The Department of Psychiatry and Behavioral Sciences is a vibrant, multidisciplinary department dedicated to advancing science and integrating this foremost mission with those of clinical innovation, educational excellence, community engagement and commitment, and professionalism and leadership development.
The NICU Fellowship at Stanford serves as the culmination of training in psychology and is guided by the scientist-practitioner model. Residents are offered diverse clinical experiences in assessment and treatment utilizing evidence-based treatments, rich didactics based on current empirical literature, opportunities for scholarly inquiry, and supervision by Stanford faculty.
The mission of the Fellowship Program is to train highly skilled, ethical psychologists who contribute to the field of psychology through clinical work, research and/or education.
Program Goals and Competencies
The primary goal of the program is to provide advanced training in the areas of clinical service, scholarly inquiry, professionalism and ethical decision-making. The program design is based on seven core competencies, including:
- Integration of Science and Practice
- Ethics and Legal Matters
- Individual and Cultural Diversity
- Theories and Methods of Diagnosis and Assessment
- Theories and Methods of Effective Psychotherapeutic Intervention
- Professional Conduct and Interpersonal Relationships
- Dissemination Beyond Clinical Care
Additionally, fellows receive training in the following areas specific to children and adolescents.
- Life Span Developmental Psychology and Psychopathology
- Child, Adolescent and Family Assessment Methods
- Intervention Strategies
- Research Methods and Systems Evaluation
- Professional, Ethical and Legal Issues Pertaining to Children, Adolescents and Families
- Issues of Diversity
- The Role of Multiple Disciplines and Service Delivery Systems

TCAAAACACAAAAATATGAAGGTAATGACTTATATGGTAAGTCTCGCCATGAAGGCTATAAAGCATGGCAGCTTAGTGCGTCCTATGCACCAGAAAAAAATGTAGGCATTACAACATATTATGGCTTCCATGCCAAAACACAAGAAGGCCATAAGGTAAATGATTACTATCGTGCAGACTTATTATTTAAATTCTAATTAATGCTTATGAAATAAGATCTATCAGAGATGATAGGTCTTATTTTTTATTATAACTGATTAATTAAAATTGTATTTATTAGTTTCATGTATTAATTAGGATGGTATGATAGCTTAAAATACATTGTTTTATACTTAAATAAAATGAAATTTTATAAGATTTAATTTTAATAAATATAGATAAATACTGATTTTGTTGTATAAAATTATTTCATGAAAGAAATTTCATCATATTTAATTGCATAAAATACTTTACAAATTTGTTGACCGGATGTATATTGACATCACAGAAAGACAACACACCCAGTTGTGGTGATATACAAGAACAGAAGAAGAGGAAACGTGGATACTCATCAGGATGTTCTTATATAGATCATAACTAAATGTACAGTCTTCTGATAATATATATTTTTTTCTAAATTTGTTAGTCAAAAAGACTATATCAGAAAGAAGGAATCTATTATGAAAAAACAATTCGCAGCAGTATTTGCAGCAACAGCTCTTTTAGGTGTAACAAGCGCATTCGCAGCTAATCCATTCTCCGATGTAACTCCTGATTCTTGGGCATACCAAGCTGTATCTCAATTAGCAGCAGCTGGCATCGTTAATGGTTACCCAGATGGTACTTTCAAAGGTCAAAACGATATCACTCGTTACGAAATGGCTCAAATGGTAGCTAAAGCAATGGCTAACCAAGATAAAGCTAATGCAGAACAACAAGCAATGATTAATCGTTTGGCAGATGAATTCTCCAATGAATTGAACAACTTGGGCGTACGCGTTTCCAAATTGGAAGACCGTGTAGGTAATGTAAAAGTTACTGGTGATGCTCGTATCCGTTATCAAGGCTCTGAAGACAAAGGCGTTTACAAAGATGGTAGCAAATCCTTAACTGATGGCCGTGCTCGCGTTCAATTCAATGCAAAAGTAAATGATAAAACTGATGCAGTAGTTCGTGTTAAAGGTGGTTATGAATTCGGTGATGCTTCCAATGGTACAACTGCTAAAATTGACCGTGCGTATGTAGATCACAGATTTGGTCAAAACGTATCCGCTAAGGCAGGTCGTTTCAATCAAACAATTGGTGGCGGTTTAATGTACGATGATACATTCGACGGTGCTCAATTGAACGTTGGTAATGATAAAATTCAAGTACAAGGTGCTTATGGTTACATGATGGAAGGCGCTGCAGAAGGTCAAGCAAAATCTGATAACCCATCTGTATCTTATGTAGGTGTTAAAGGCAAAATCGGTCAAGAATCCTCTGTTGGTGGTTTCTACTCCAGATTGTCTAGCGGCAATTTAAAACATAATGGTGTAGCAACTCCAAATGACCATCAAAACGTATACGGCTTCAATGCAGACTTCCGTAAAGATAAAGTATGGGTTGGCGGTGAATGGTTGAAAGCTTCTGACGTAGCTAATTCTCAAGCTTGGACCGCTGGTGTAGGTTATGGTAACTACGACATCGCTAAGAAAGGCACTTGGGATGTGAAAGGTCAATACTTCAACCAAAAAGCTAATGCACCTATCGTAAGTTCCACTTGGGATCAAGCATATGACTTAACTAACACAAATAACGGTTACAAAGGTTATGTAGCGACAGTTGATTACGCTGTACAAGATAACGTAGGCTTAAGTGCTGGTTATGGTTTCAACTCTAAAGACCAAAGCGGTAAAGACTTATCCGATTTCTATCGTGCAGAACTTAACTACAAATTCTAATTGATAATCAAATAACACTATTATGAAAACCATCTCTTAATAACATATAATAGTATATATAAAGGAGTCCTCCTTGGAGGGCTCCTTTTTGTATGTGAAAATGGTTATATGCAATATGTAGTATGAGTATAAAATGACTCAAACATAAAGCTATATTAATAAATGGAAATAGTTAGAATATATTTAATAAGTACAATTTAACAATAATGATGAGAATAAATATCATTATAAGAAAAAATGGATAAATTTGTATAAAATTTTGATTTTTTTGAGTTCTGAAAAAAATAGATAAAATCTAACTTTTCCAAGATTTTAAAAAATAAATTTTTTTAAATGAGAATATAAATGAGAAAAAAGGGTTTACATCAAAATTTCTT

- Prevention, Family Support, and Health Promotion
- Social Issues Affecting Children, Adolescents, and Families
- Specialized Applied Experience in Assessment, Intervention and Consultation
The fellowship is focused in the area of the mental health for parents of premature infants. Parents whose children are cared for in the NICU often experience psychological distress which can impact their overall functioning and parental abilities. The Stanford NICU has developed an innovative program for early intervention with parents based on principles of trauma-focused CBT with the goal of reducing symptoms of parental trauma, anxiety and depression as well as fostering attachment between the parent and infant. The fellowship training includes supervised clinical experiences (initial screening, individual and group psychotherapy) as well as research in program development and outcomes.
Fellows spend 20 hours per week in direct patient care. They conduct one to two new patient evaluations each week and carry ongoing individual psychotherapy and conduct group therapy.
The fellow attends three didactic training seminars that meet on a weekly basis throughout the year including seminars focused on diagnosis and treatment of specific disorders as well as a seminar focuses on Ethics in preparation for licensure. Child Psychiatry Grand Rounds take place once a month.
Supervision and Evaluation
Fellows receive a minimum of four hours of supervision each week. The supervision is divided between two hours of individual and two hours of group. Fellows receive a copy of the competency evaluation form at the start of the fellowship during orientation and receive feedback at 3 month intervals. The feedback at 3 and 9 months is verbal and informally given during supervision. The feedback at 6 and 12 months is written using the competency evaluation forms and reviewed in supervision. Any issues regarding performance are discussed at these quarterly intervals as well as in weekly supervision.
For questions about the Child Psychology Postdoctoral Fellowship, please contact Maryam Mossadeghian at email@example.com